While prerecorded videos may be the current top dog, livestreamed content is quickly rising in popularity. Livestreaming is where someone broadcasts what they're doing in real time, allowing viewers to watch something as it happens rather than after the fact.
There is limited editing with a livestreamed video, meaning all the "ums," "ahs" and pauses of a broadcaster's presenting are all presented to the audience, as are any slipups, mistakes, and outright gaffes. More people are watching this form of media, with Livestream.com stating that 81% of people watched more livestreamed video in 2016 than they did in 2015, confirming that it is on the rise. In 2017, Twitch viewers watched 355 billion minutes of content and received more than 15 million unique daily visitors. These viewers tuned into the more than 2 million broadcasters on the platform and led to a more than 223% increase in the number of streamers making money from the platform. Livestreaming is already a big deal but, if Twitch is able to sustain the same kind of growth detailed by Livestream.com and if other platforms are able to follow suit, the industry could go stratospheric.
The type of live content that people tune into is incredibly varied. While much of it involves streaming multiplayer games such as Epic Games' hit Fortnite Battle Royale and the newly released first person shooter, Call of Duty: Black Ops 4. Yet, there are plenty of people who stream their day to day lives, including their mealtimes and some even broadcast themselves as they're casually hanging out with friends or as they are running errands around the city.
But this is just a snapshot of what the livestream industry looks like right now. In a few years' time, the sector may look completely different and that's thanks to these four companies which are working hard to push live streaming even further into the future.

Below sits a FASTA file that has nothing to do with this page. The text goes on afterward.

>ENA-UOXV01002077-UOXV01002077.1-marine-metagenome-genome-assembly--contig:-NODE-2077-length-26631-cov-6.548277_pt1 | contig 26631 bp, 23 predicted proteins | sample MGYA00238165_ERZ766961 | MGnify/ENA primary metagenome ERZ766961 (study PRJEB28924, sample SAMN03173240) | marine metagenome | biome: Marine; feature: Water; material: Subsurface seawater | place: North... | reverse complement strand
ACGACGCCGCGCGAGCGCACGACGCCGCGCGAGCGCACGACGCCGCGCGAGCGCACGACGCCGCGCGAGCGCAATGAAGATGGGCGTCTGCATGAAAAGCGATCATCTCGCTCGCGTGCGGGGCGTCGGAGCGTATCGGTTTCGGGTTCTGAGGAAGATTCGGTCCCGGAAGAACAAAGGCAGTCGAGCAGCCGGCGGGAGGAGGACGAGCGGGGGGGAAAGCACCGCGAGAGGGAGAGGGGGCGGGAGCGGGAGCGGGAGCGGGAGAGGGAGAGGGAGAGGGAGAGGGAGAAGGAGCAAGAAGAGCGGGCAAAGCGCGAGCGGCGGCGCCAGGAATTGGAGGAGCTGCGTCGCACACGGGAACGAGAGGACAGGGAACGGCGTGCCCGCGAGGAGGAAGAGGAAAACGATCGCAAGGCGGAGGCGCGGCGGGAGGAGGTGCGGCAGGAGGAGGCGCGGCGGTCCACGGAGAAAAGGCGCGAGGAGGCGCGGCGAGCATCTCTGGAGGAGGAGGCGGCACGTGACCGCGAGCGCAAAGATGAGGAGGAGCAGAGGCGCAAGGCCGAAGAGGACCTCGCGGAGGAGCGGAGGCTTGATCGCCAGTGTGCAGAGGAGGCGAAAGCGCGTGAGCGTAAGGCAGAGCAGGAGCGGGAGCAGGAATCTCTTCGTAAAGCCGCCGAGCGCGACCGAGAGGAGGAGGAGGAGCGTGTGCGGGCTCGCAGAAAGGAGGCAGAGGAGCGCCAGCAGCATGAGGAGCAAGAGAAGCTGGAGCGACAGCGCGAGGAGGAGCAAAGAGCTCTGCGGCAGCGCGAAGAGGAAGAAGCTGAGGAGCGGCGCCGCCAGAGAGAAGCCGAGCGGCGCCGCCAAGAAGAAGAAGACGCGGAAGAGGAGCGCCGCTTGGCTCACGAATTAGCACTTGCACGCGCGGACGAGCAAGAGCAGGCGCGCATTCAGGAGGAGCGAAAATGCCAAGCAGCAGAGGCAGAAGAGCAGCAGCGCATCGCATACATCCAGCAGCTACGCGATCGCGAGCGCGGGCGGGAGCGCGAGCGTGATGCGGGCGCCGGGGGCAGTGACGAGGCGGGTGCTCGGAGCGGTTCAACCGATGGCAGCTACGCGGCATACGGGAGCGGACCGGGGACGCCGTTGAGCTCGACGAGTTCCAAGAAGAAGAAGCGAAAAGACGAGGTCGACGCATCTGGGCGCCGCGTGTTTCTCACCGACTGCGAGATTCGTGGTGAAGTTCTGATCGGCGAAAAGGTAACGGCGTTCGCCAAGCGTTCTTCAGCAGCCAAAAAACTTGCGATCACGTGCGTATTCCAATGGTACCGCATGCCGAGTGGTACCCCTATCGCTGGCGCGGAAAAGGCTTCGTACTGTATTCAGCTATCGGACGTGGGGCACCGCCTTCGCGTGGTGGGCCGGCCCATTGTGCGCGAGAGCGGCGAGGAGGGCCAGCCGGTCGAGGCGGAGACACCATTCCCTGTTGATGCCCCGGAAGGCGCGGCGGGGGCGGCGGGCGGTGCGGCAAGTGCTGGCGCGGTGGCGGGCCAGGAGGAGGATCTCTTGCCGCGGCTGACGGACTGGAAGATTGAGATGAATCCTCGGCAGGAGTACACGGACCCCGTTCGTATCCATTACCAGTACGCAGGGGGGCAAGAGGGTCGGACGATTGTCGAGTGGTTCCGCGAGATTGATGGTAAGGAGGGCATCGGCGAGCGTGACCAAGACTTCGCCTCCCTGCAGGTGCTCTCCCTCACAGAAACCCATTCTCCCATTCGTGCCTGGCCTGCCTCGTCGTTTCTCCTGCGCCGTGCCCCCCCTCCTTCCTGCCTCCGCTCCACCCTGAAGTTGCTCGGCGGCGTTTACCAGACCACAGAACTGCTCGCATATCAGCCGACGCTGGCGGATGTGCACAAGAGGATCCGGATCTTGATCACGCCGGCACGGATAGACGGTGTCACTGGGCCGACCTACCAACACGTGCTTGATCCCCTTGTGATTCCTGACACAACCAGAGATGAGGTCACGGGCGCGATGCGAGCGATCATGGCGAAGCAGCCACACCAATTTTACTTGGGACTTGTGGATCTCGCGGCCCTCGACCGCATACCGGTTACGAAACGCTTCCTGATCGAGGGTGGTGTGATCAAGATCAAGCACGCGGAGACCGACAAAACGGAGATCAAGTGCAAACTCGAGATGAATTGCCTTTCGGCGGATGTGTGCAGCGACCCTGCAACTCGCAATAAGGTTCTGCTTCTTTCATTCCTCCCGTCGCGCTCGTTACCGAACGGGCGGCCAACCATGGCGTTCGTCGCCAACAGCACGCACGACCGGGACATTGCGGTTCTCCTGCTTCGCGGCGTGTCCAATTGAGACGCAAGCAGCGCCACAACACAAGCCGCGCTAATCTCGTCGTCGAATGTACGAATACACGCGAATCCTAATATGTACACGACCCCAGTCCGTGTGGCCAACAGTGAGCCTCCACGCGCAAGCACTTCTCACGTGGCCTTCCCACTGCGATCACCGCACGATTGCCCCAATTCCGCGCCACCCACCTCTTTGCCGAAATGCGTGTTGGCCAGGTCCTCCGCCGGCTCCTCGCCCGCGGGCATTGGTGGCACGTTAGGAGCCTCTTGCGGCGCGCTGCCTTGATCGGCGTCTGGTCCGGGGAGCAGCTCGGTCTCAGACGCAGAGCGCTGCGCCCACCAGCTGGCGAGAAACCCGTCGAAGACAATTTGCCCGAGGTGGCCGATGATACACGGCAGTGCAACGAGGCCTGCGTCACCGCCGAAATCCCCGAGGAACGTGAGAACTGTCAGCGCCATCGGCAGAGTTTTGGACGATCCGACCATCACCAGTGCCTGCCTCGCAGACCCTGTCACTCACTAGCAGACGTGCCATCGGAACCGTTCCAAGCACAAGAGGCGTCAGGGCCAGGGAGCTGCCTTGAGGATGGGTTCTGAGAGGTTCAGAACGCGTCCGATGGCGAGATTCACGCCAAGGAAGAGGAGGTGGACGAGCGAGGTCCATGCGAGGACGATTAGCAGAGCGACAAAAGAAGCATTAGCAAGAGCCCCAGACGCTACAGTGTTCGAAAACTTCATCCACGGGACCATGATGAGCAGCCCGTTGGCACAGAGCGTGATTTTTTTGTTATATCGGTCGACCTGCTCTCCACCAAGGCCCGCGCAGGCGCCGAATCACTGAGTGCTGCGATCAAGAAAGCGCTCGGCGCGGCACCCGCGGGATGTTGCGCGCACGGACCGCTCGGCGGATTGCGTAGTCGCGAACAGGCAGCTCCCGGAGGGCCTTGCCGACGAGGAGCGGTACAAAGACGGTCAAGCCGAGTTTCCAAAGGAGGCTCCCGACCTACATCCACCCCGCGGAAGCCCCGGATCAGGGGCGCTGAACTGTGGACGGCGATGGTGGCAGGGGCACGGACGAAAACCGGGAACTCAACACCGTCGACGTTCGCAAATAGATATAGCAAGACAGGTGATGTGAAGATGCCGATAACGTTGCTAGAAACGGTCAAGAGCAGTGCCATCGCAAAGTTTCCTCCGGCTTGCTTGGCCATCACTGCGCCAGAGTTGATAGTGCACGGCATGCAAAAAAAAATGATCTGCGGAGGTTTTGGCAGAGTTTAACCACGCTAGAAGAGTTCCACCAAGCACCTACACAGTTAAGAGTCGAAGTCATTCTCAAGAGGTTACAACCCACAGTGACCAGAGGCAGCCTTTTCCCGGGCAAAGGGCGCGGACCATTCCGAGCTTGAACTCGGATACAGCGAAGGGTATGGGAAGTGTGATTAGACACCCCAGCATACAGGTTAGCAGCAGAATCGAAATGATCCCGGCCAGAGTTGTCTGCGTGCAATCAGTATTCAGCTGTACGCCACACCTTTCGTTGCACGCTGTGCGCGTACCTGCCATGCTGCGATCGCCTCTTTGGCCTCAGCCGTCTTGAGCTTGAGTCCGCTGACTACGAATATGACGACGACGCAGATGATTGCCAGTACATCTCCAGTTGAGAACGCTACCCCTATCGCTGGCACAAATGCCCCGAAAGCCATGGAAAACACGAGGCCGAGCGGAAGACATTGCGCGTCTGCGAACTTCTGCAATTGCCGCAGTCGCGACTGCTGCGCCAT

A report by We Are Social confirms there are four billion internet users around the world. This, in essence, means that there will be four billion potential livestream viewers, as the form of live entertainment continues to gain in popularity. Or, at least, that would be the idea. The reality is that poor internet connections in some parts of the world such as LEDCs (lower economically developed countries) mean that not everyone is able to enjoy livestreamed video in the way that it was intended.
Aiming to solve this is a company called Wowza, which offers ultra-low latency options for live video with its Wowza Streaming Cloud. Wowza was founded in 2005 with the goal of improving and simplifying streaming and the Wowza Streaming Cloud is part of that vision. The tagline - and the idea behind the technology - is that audiences of any size based anywhere in the world will be able to tune into a livestream under three seconds, no matter the quality of their internet connection. For those broadcasters mindful not to subject their audiences to atrocious levels of lag, technology like this may become necessary in future. Wowza already has estimated revenue of $35 million, according to internet insights firm Owler, and it has more than 20,000 clients but given how much of an impact its technology could make, these figures could more than double in the future.
There are a lot of reasons to love livestreams but first and foremost is the value of live entertainment. The anything-could-happen suspense and the general excitement of watching things as they play out are drawing in big audiences. But with that said, the one thing that livestreams are majorly missing is the feeling of interaction.